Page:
The European Investigative Journalism Conference


Our conference city, Mechelen, is one of Belgium’s oldest cities and is located between Brussels and Antwerp, at only 20 minutes from both. Here’s some information to help you get to, and get around Mechelen for Dataharvest.

The venue

The venue of the conference is the Thomas More Journalism School at the Campus De Vest, Zandpoortvest 60, 2800 Mechelen, Belgium.

It is within walking distance from the city centre along the Dyle path.

Getting to Mechelen

Mechelen is a well connected and accessible city, close to Brussels and Antwerp.

Arriving by plane

Brussels Airport (BRU) is the main nearby airport. The airport train station is directly under the Departure and Arrival Halls of the airport (level -1), from which you can take a train directly to Mechelen, taking about 11 minutes.

From Brussels South Charleroi Airport (CRL), there is a shuttle bus to the train station. Travel time from Charleroi is 1-2 hours.

Arriving by rail

Brussels Midi/Zuid/South is the main station in Brussels. Be aware of the dual name of this station – Midi (French), Zuid (Flemish). This station is used by all mainline trains including Eurostar to London, Thalys to Paris, Amsterdam & Cologne, German Railways ICEs to Cologne & Frankfurt, Intercity trains to Luxembourg and Belgian domestic trains to Bruges, Ghent, Antwerp & so on.

Go to Belgian Rail to plan your journey and buy your ticket.

Travel time from central Brussels to Mechelen is 20-25 minutes.

Arriving by car

The nearest car park is ‘Parking Zandpoortvest‘, address: Zandpoortvest 70, 2800 Mechelen.

For more information on getting to or around Mechelen, Visit Mechelen has some good advice.


Where to stay: There are several hotels and B&B’s in Mechelen close to the conference venue. We do advise you to book sooner rather than later. Use your favourite hotel search site to find numerous options.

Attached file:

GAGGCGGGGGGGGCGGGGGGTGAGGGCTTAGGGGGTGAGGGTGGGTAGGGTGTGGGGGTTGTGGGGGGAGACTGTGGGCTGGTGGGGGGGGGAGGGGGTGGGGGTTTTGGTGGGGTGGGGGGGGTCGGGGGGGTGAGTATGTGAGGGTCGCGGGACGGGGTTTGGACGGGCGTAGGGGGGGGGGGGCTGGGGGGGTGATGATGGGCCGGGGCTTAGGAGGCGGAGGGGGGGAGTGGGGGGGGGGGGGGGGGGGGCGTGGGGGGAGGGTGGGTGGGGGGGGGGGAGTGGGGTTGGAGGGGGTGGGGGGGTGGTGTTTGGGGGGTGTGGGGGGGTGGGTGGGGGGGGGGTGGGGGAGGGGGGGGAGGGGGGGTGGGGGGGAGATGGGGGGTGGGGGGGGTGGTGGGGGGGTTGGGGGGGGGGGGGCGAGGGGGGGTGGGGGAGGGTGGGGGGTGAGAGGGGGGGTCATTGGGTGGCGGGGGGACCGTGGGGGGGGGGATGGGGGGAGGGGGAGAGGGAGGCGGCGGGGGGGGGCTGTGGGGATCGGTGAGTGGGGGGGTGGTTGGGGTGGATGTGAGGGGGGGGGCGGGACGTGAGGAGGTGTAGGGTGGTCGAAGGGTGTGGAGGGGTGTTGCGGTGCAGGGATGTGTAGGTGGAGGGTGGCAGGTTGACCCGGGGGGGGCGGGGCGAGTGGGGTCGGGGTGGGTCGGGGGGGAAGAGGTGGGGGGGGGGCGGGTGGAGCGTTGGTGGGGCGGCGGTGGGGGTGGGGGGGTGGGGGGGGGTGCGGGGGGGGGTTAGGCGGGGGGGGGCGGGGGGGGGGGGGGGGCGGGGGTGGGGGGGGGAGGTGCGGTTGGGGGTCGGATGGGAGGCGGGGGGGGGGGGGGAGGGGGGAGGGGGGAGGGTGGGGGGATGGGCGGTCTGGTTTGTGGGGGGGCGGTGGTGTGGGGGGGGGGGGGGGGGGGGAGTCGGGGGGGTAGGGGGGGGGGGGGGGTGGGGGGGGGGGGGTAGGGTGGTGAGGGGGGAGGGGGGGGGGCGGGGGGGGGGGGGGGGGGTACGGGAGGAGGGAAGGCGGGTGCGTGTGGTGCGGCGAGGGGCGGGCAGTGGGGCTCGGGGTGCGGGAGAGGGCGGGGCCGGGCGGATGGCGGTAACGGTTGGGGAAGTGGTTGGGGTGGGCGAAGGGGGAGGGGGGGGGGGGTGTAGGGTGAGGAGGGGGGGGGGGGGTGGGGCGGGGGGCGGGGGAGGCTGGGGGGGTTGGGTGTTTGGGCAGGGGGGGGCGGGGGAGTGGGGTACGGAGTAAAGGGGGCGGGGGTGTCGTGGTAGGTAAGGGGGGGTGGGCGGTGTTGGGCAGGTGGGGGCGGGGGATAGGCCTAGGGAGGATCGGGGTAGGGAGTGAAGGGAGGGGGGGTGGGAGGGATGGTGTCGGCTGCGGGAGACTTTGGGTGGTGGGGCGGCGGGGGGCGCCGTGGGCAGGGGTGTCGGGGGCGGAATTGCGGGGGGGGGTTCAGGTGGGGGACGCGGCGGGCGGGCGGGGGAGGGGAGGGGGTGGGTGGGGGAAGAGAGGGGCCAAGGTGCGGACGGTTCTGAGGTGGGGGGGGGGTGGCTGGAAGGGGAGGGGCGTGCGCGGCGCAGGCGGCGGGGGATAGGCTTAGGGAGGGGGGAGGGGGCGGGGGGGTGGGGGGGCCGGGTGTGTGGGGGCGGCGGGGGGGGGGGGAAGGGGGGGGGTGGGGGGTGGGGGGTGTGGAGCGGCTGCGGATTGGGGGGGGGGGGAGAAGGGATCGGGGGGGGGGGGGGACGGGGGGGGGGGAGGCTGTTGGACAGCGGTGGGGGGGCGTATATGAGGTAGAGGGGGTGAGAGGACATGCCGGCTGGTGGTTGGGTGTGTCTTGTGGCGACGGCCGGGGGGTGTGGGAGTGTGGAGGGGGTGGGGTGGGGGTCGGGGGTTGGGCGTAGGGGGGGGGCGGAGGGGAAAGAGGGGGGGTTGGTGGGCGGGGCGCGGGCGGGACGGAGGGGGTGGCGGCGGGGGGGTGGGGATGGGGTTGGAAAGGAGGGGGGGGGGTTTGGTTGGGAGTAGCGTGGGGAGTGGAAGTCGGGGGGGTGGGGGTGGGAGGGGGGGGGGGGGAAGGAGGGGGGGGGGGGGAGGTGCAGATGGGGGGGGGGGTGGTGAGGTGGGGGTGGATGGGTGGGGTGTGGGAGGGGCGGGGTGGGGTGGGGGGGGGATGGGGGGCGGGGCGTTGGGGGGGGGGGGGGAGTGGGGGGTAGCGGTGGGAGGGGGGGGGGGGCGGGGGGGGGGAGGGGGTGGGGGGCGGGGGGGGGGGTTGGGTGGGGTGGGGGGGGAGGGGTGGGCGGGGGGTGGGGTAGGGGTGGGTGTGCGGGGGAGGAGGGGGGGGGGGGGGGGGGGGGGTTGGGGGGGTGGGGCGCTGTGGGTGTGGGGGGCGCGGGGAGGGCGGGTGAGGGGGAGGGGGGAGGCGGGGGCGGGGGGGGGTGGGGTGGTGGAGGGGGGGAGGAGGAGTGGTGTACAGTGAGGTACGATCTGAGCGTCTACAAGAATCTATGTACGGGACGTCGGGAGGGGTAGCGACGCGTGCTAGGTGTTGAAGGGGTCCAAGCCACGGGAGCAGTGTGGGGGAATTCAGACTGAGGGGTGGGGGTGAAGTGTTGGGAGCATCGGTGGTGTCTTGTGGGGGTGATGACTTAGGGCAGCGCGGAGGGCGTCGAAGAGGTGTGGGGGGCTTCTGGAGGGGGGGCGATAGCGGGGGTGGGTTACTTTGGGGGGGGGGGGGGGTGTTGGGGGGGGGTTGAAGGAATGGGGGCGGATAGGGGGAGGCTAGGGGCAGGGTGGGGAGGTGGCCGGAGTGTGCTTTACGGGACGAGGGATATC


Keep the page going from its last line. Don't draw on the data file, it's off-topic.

Here’s a short list of hotels in Mechelen:

Going out

You will find restaurants in all price ranges in the centre of Mechelen. Some examples are:

  • Lam’eau, Van Beethovenstraat 8, 2800 Mechelen
  • Sava, Grote Markt 13, 2800 Mechelen (Tapas)
  • Ronda, Vismarkt 10, 2800 Mechelen (Moroccan)
  • Via Via, Zandpoortvest 50, 2800 Mechelen (World)
  • Pintxos, Nauwstraat 10, 2800 Mechelen (Tapas)
  • Graspoort, Begijnenstraat 28, 2800 Mechelen
  • Il Cardinale, Sint-Romboutskerkhof 1, 2800 Mechelen (Burgerbar)
  • Restaurante Madrid, Lange Schipstraat 4, 2800 Mechelen

Photo: Tuukka Tuomasjukka

Drinks in Mechelen can also be had at dozens of different places, but most conference participants go to the Vismarkt. Located in the centre of town, next to the river Dijle, Vismarkt is a charming square lined with nothing but bars and restaurants.

Some of the most popular places at Vismarkt are:

  • De Gouden Vis: perfect for conversations over a good Belgian beer in an 18th century Art Nouveau-style house; also perfect for late-night dancing – Address: Nauwstraat 7, 2800 Mechelen
  • Bar Popular: perfect for cocktail fun and upbeat contemporary music – Address: Vismarkt 1, 2800 Mechelen
  • D’Hanekeef: Mechelen’s oldest café and that’s exactly how it feels, too – Address: Keizerstraat 8, 2800 Mechelen
  • Kafee Zapoi: a ‘brown bar’ par excellence, as the Belgians like to call them; cosy, democratic and with a lot of character – Address: Onze-Lieve-Vrouwestraat 115, 2800 Mechelen

Good bars off Veemarkt are for example:

  • Barramundo Lounge:  a cosy lounge bar with trendy music and chill-out sofas right under the St. Rumbold’s Cathedral  – Address: Steenweg 2, 2800 Mechelen
  • Honoloeloe: right at the center of Mechelen, drinks and food in an adventurous atmosphere – Address: Grote Markt 11, 2800 Mechelen
  • O’Flach’s: the most popular Irish bar in town – Address: Grote Markt 24, 2800 Mechelen

About Mechelen

Mechelen is both cosy and picturesque. In after-conference hours you will easily find other conference participants along the pedestrians streets and city squares, plotting their next investigations. Eyecatcher of the city center is Saint-Rumbold’s Cathedral towering over the city with its unique silhouette. Adjacent to it is the main square, Grote Markt, surrounded by the town hall and other 16th and 17th century buildings.

Mechelen has played an important role in the history of Belgium. The city lived its heyday in the 15th and 16th century. In 1507, Margaret of Austria had a palace built in Mechelen (Hof van Savoye) from where she ruled over the Netherlands until her death in 1530. During that time, the city was renowned for its broadcloth production. Today, Mechelen counts four UNESCO World Heritage listings and over 370 heritage buildings.